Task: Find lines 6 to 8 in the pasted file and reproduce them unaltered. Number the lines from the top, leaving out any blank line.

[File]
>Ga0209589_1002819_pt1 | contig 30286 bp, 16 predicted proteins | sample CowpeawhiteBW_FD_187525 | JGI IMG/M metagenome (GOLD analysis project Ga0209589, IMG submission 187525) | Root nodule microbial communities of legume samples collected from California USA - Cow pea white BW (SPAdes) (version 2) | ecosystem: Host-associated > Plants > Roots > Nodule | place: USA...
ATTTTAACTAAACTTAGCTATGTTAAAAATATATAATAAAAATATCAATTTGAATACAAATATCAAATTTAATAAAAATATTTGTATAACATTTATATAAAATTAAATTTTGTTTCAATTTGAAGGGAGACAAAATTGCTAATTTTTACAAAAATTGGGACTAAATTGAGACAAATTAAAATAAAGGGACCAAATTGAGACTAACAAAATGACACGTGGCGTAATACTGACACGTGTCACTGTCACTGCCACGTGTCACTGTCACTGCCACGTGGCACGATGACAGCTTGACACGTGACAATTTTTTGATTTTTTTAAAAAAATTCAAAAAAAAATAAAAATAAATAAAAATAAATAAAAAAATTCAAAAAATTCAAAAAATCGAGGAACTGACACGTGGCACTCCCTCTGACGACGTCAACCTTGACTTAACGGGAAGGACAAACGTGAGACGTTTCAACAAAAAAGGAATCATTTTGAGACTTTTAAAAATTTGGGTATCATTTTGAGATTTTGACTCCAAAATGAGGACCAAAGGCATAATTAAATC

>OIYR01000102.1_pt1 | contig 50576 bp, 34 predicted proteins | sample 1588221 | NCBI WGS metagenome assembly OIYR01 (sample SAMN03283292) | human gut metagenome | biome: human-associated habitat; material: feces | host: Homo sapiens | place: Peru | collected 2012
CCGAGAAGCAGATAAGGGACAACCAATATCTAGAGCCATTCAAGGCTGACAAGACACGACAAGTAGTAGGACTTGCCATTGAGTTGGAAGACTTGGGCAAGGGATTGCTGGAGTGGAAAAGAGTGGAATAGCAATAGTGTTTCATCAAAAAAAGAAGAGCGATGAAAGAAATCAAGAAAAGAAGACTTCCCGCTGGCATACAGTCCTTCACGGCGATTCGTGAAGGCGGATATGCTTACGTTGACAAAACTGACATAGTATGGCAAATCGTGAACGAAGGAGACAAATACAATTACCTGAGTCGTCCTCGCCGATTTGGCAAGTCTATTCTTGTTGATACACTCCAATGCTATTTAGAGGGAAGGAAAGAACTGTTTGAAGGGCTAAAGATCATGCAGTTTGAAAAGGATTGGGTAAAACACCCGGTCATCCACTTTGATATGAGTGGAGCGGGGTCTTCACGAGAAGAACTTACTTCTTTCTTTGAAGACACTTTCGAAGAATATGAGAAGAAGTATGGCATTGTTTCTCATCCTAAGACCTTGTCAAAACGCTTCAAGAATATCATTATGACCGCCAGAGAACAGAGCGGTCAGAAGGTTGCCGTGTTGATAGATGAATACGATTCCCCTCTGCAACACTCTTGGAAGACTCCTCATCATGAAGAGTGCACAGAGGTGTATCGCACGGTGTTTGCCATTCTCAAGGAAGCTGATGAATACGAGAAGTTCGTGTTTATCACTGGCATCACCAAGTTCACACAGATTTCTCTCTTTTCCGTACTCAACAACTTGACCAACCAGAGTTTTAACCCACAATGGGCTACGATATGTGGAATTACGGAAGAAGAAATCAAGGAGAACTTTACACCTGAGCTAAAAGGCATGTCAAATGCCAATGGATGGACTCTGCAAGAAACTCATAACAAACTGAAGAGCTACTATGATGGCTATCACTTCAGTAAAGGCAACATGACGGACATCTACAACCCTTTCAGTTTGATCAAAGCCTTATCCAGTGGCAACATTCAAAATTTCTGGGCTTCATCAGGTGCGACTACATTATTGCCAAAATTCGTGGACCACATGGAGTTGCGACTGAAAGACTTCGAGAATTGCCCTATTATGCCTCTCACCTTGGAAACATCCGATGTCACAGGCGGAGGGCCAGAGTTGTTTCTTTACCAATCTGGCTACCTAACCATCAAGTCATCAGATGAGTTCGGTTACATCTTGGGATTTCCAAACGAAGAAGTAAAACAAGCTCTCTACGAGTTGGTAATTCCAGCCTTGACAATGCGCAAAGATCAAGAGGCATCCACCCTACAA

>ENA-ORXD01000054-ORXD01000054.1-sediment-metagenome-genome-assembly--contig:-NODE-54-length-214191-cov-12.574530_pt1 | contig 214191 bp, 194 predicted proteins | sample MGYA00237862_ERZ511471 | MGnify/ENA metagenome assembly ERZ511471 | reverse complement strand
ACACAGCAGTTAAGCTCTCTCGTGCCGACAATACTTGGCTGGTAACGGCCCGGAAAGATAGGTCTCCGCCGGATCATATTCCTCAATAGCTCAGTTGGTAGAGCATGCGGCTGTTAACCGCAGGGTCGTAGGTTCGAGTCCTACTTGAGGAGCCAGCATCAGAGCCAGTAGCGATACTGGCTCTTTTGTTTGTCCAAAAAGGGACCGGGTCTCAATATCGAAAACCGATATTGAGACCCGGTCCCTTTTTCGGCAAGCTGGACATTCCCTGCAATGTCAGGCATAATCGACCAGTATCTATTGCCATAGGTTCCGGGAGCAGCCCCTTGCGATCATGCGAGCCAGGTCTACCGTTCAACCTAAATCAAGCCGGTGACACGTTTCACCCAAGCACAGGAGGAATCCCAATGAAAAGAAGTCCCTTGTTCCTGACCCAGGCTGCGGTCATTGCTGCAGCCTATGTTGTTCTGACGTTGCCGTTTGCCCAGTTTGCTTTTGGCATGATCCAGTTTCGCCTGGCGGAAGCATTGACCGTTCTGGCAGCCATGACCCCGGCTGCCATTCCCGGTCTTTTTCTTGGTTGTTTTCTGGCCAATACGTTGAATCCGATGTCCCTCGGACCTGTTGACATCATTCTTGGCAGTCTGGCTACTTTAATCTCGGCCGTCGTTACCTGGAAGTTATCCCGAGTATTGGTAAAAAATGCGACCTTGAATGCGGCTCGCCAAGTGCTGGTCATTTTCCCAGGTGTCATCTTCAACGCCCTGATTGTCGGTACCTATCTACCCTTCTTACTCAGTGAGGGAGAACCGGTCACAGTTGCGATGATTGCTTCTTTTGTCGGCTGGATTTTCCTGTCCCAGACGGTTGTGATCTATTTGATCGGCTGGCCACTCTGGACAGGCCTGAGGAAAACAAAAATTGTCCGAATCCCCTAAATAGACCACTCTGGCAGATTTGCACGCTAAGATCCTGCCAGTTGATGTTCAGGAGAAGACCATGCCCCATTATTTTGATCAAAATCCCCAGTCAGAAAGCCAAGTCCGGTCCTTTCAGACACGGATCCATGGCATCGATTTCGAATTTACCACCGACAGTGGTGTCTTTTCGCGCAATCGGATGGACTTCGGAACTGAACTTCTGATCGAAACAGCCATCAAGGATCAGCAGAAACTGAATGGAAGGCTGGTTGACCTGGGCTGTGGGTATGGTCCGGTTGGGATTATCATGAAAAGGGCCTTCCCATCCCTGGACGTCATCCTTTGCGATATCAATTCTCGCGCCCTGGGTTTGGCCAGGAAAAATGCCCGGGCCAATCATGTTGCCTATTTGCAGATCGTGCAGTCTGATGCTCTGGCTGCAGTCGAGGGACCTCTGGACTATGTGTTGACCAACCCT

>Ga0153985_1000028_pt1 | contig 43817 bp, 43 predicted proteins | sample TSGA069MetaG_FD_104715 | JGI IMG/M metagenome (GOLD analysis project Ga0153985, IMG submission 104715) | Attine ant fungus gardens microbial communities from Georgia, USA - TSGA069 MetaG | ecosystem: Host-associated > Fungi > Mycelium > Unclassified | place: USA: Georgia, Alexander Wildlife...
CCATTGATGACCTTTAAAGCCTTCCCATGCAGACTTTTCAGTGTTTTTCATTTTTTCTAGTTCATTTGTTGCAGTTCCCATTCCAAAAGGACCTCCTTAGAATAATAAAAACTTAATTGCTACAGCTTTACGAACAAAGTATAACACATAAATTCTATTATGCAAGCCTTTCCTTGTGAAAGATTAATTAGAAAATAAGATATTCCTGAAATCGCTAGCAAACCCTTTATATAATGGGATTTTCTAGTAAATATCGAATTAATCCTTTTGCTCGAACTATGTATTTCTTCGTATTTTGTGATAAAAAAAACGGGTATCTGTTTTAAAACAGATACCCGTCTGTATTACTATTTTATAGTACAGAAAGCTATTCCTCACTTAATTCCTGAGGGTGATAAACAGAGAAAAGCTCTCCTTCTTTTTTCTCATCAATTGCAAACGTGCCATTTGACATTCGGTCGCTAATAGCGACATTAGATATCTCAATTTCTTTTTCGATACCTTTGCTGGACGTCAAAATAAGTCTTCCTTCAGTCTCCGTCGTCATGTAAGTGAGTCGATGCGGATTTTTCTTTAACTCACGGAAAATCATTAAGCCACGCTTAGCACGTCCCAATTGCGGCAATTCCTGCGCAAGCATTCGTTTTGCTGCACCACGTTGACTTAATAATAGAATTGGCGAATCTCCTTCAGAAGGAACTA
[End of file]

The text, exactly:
ACACAGCAGTTAAGCTCTCTCGTGCCGACAATACTTGGCTGGTAACGGCCCGGAAAGATAGGTCTCCGCCGGATCATATTCCTCAATAGCTCAGTTGGTAGAGCATGCGGCTGTTAACCGCAGGGTCGTAGGTTCGAGTCCTACTTGAGGAGCCAGCATCAGAGCCAGTAGCGATACTGGCTCTTTTGTTTGTCCAAAAAGGGACCGGGTCTCAATATCGAAAACCGATATTGAGACCCGGTCCCTTTTTCGGCAAGCTGGACATTCCCTGCAATGTCAGGCATAATCGACCAGTATCTATTGCCATAGGTTCCGGGAGCAGCCCCTTGCGATCATGCGAGCCAGGTCTACCGTTCAACCTAAATCAAGCCGGTGACACGTTTCACCCAAGCACAGGAGGAATCCCAATGAAAAGAAGTCCCTTGTTCCTGACCCAGGCTGCGGTCATTGCTGCAGCCTATGTTGTTCTGACGTTGCCGTTTGCCCAGTTTGCTTTTGGCATGATCCAGTTTCGCCTGGCGGAAGCATTGACCGTTCTGGCAGCCATGACCCCGGCTGCCATTCCCGGTCTTTTTCTTGGTTGTTTTCTGGCCAATACGTTGAATCCGATGTCCCTCGGACCTGTTGACATCATTCTTGGCAGTCTGGCTACTTTAATCTCGGCCGTCGTTACCTGGAAGTTATCCCGAGTATTGGTAAAAAATGCGACCTTGAATGCGGCTCGCCAAGTGCTGGTCATTTTCCCAGGTGTCATCTTCAACGCCCTGATTGTCGGTACCTATCTACCCTTCTTACTCAGTGAGGGAGAACCGGTCACAGTTGCGATGATTGCTTCTTTTGTCGGCTGGATTTTCCTGTCCCAGACGGTTGTGATCTATTTGATCGGCTGGCCACTCTGGACAGGCCTGAGGAAAACAAAAATTGTCCGAATCCCCTAAATAGACCACTCTGGCAGATTTGCACGCTAAGATCCTGCCAGTTGATGTTCAGGAGAAGACCATGCCCCATTATTTTGATCAAAATCCCCAGTCAGAAAGCCAAGTCCGGTCCTTTCAGACACGGATCCATGGCATCGATTTCGAATTTACCACCGACAGTGGTGTCTTTTCGCGCAATCGGATGGACTTCGGAACTGAACTTCTGATCGAAACAGCCATCAAGGATCAGCAGAAACTGAATGGAAGGCTGGTTGACCTGGGCTGTGGGTATGGTCCGGTTGGGATTATCATGAAAAGGGCCTTCCCATCCCTGGACGTCATCCTTTGCGATATCAATTCTCGCGCCCTGGGTTTGGCCAGGAAAAATGCCCGGGCCAATCATGTTGCCTATTTGCAGATCGTGCAGTCTGATGCTCTGGCTGCAGTCGAGGGACCTCTGGACTATGTGTTGACCAACCCT

>Ga0153985_1000028_pt1 | contig 43817 bp, 43 predicted proteins | sample TSGA069MetaG_FD_104715 | JGI IMG/M metagenome (GOLD analysis project Ga0153985, IMG submission 104715) | Attine ant fungus gardens microbial communities from Georgia, USA - TSGA069 MetaG | ecosystem: Host-associated > Fungi > Mycelium > Unclassified | place: USA: Georgia, Alexander Wildlife...
CCATTGATGACCTTTAAAGCCTTCCCATGCAGACTTTTCAGTGTTTTTCATTTTTTCTAGTTCATTTGTTGCAGTTCCCATTCCAAAAGGACCTCCTTAGAATAATAAAAACTTAATTGCTACAGCTTTACGAACAAAGTATAACACATAAATTCTATTATGCAAGCCTTTCCTTGTGAAAGATTAATTAGAAAATAAGATATTCCTGAAATCGCTAGCAAACCCTTTATATAATGGGATTTTCTAGTAAATATCGAATTAATCCTTTTGCTCGAACTATGTATTTCTTCGTATTTTGTGATAAAAAAAACGGGTATCTGTTTTAAAACAGATACCCGTCTGTATTACTATTTTATAGTACAGAAAGCTATTCCTCACTTAATTCCTGAGGGTGATAAACAGAGAAAAGCTCTCCTTCTTTTTTCTCATCAATTGCAAACGTGCCATTTGACATTCGGTCGCTAATAGCGACATTAGATATCTCAATTTCTTTTTCGATACCTTTGCTGGACGTCAAAATAAGTCTTCCTTCAGTCTCCGTCGTCATGTAAGTGAGTCGATGCGGATTTTTCTTTAACTCACGGAAAATCATTAAGCCACGCTTAGCACGTCCCAATTGCGGCAATTCCTGCGCAAGCATTCGTTTTGCTGCACCACGTTGACTTAATAATAGAATTGGCGAATCTCCTTCAGAAGGAACTA